In a speech to the American Israel Public Affairs Committee (AIPAC) in March 2016, Republican presidential candidate Donald Trump vowed that America would “move the American Embassy to the eternal capital of the Jewish people, Jerusalem.” True to his word, a little over a year after his election on Dec. 6, 2017, President Trump formally recognized Jerusalem as the capital of Israel, reversing nearly seven decades of American foreign policy and moving the United States Embassy from Tel Aviv to the holy city of Jerusalem.
“Today we finally acknowledge the obvious: that Jerusalem is Israel’s capital,” he said. “This is nothing more or less than a recognition of reality. It is also the right thing to do. It’s something that has to be done.” After two years of Trump’s recognition, we find that this decision not only broke the international consensus on Jerusalem but also contributed to prejudging an issue that was supposed to be addressed in the final negotiations between the two sides. The change in the status quo, after Trump’s decision, had deep symbolic interpretation and boosted Israeli sovereignty at the expense of Palestinian rights in the city, fueling more tensions and blocking any hope for any future peace plan.
The importance of the city
The city of Jerusalem has a special meaning for Muslims, Christians and Jews. In general, the issue of Jerusalem represents one of the most sensitive and complex red lines of the conflict between Israelis and Palestinians. For Palestinians, east Jerusalem, or al-Quds, is to be the capital of the future Palestinian state. For Israelis, they believe that the entirety of Jerusalem, or Yerushaláyim, is the indivisible capital of the Jewish state. Given the intractable nature of the dispute and its social, economic and religious implications, multiple attempts at negotiations have stalled over the question of Jerusalem, and there was little sign of change on the horizon. The Israeli policy of severing political, economic and social links between the West Bank and east Jerusalem has caused a serious deterioration in Palestinian living conditions and President Trump’s decision deteriorated the situation dramatically.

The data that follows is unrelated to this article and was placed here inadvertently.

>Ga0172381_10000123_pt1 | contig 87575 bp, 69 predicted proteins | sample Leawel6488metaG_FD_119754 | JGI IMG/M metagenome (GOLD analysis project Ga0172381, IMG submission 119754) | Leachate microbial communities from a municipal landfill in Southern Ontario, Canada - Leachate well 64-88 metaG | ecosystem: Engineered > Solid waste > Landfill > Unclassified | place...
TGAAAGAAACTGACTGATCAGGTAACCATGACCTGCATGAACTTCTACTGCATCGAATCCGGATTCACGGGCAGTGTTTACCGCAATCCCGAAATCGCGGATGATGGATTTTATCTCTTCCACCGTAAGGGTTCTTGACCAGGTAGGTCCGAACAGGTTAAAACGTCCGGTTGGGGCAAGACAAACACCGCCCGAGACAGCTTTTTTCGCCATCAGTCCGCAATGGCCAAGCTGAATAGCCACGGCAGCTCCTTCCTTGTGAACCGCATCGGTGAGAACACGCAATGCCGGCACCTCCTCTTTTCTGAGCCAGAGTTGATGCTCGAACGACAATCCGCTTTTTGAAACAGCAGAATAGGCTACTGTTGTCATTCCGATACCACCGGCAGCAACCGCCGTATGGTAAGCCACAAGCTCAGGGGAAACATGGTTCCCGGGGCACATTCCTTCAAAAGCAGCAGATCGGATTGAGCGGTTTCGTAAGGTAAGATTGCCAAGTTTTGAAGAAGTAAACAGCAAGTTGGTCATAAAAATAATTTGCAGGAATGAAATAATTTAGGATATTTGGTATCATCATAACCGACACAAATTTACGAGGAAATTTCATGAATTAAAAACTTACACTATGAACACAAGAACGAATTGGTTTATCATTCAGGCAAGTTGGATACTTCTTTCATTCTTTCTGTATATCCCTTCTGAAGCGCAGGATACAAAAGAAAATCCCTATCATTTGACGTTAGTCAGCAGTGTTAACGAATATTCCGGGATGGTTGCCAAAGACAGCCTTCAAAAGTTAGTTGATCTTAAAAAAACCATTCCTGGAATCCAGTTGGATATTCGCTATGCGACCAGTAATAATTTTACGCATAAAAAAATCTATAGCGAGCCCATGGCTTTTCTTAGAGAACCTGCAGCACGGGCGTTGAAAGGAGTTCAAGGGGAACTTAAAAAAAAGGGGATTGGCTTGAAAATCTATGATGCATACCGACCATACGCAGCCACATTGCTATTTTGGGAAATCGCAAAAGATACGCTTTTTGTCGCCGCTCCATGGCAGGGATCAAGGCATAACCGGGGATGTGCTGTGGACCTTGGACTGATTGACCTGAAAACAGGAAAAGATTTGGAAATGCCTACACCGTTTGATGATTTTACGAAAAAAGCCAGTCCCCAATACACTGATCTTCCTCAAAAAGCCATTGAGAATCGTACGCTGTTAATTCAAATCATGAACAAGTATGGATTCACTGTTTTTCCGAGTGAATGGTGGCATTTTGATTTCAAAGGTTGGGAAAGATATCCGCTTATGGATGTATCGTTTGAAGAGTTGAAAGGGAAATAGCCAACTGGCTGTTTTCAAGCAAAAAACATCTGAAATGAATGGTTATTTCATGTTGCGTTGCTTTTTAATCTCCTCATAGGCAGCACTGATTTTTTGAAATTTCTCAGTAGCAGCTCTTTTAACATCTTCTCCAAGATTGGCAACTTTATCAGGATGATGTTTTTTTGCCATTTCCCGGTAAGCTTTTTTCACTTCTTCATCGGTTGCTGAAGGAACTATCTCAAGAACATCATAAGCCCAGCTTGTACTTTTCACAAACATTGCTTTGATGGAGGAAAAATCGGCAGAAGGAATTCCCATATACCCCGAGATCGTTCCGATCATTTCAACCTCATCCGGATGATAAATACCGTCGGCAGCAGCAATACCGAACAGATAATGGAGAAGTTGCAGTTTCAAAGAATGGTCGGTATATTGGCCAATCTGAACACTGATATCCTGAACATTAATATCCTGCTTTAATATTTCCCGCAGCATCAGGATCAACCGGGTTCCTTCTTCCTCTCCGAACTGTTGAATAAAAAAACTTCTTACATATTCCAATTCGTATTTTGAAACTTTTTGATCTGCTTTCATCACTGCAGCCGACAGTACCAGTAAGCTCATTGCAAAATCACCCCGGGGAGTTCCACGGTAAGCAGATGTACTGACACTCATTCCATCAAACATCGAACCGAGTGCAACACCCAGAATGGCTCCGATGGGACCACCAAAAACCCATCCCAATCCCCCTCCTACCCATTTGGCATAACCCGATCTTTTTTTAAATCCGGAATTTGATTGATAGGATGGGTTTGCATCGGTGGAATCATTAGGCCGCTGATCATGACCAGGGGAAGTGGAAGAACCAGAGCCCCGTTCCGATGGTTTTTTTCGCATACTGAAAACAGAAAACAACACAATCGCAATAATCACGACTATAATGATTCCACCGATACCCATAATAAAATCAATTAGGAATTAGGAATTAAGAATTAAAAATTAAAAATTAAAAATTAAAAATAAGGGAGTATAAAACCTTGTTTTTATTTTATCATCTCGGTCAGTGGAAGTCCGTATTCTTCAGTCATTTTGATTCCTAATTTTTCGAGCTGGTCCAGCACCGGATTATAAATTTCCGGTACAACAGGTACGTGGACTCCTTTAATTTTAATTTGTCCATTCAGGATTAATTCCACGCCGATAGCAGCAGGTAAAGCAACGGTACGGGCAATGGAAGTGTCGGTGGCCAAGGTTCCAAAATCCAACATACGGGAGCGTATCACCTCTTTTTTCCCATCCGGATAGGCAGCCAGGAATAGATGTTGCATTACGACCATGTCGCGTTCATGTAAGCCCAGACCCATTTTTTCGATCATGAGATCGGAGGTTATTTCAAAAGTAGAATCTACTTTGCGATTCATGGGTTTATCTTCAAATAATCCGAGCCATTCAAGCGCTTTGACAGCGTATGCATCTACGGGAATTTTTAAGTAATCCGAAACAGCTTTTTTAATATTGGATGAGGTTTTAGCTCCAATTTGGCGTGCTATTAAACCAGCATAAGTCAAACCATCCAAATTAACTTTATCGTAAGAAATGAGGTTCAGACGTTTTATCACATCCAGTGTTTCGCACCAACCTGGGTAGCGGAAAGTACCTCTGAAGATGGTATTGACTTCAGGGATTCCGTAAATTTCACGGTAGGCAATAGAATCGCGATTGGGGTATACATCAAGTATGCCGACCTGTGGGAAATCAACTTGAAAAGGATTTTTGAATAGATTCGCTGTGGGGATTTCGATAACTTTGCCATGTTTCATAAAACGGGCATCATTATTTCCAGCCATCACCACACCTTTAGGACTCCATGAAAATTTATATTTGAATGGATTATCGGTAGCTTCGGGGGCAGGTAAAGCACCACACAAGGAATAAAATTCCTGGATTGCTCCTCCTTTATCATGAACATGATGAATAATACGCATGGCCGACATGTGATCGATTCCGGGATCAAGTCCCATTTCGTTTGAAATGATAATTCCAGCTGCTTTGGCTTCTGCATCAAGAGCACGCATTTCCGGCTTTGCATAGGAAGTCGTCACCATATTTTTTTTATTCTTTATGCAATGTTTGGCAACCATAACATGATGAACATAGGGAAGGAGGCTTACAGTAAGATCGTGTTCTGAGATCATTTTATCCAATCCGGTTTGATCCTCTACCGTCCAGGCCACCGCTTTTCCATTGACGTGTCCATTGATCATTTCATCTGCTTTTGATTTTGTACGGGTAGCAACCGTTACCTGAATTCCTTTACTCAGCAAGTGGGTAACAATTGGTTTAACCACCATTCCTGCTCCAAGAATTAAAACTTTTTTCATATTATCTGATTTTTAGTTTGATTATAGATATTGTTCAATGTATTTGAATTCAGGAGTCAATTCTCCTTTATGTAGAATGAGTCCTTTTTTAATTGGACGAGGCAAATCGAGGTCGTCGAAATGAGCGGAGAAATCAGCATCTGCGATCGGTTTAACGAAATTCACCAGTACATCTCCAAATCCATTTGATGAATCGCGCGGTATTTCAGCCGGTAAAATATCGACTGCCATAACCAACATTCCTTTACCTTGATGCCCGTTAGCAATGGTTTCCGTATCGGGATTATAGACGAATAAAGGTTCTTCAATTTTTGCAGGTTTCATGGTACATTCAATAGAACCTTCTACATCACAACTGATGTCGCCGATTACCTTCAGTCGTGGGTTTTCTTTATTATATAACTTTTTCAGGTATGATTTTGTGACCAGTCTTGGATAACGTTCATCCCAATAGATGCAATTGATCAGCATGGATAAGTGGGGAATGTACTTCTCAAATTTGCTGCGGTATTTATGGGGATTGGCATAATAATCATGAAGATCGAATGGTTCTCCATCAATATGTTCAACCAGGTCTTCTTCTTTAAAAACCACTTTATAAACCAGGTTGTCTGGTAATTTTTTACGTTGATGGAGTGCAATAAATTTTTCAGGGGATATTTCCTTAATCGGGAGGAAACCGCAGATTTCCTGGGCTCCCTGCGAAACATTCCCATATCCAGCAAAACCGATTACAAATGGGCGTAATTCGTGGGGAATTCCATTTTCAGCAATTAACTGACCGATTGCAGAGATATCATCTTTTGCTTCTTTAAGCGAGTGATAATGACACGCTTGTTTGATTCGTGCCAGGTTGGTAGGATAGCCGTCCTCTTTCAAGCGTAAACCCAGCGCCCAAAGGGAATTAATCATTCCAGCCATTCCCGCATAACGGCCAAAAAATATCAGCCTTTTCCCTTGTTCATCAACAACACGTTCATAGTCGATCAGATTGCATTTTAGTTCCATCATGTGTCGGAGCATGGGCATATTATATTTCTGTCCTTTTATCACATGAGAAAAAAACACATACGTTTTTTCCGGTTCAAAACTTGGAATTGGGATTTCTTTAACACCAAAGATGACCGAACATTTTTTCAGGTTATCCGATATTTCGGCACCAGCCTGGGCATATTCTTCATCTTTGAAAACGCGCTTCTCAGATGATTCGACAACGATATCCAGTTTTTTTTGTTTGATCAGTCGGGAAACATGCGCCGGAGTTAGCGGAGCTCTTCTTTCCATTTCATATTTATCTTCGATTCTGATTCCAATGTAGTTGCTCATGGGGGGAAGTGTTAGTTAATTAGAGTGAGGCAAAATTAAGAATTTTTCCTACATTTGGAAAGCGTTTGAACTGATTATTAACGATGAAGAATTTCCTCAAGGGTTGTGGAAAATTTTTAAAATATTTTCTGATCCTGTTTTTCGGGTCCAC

Jerusalem has experienced more than its share of sieges, attacks, conquests and catastrophes, with the last 72 years adding new layers of turbulence to its extensive record. Between 1948 and 1967, Jerusalem was a divided city under two states: the Israel-controlled western part and the eastern part, which included the holy city, subject to Jordanian rule.
The 1967 Six-Day War dramatically changed the situation. Israel occupied the eastern part of the city as well as the majority of its suburban neighborhoods. This occupation contravenes international law, confirmed by a series of United Nations General Assembly and Security Council resolutions, which defines the eastern part of the city as an inalienable part of the occupied Palestinian territory. Therefore, the 4th 1949 Geneva Convention on the protection of civilians in occupied territories is fully applicable to the inhabitants of east Jerusalem.
Most of the international community considers Israel's annexation of east Jerusalem and its status modification illegal.
In 1980, Israel unilaterally declared the entire city of Jerusalem the "unique and indivisible capital of the state." This nomination has been contested by the Palestinians as well as by the international community.
The position of the international community on Jerusalem is based on U.N. Security Council (UNSC) and General Assembly (UNGA) resolutions 181, 242, 252, 298, 476, 478 and 2334. Cumulatively, these resolutions call on Israel not to alter the legal status of the city. Israel has categorically refused to observe any of these resolutions, claiming in particular that Resolution 181 lacks a legal basis.
In fact, this 1947 resolution is the foundation of the international legal stance on Jerusalem, stating that the city is a corpus separatum, the status of which must be settled by negotiations. Of the remaining resolutions, it is UNSC Resolution 242 that matters most for the remainder of Palestinian territory. The resolution urges Israel to withdraw from occupied territories and confirms east Jerusalem as the capital of the future state of Palestine. This resolution forms the legal base for the Oslo Accords and for subsequent peace talks, although Israel interprets the text and argues that the resolution does not call for the withdrawal of Israeli troops from all occupied territories and notably not from Jerusalem.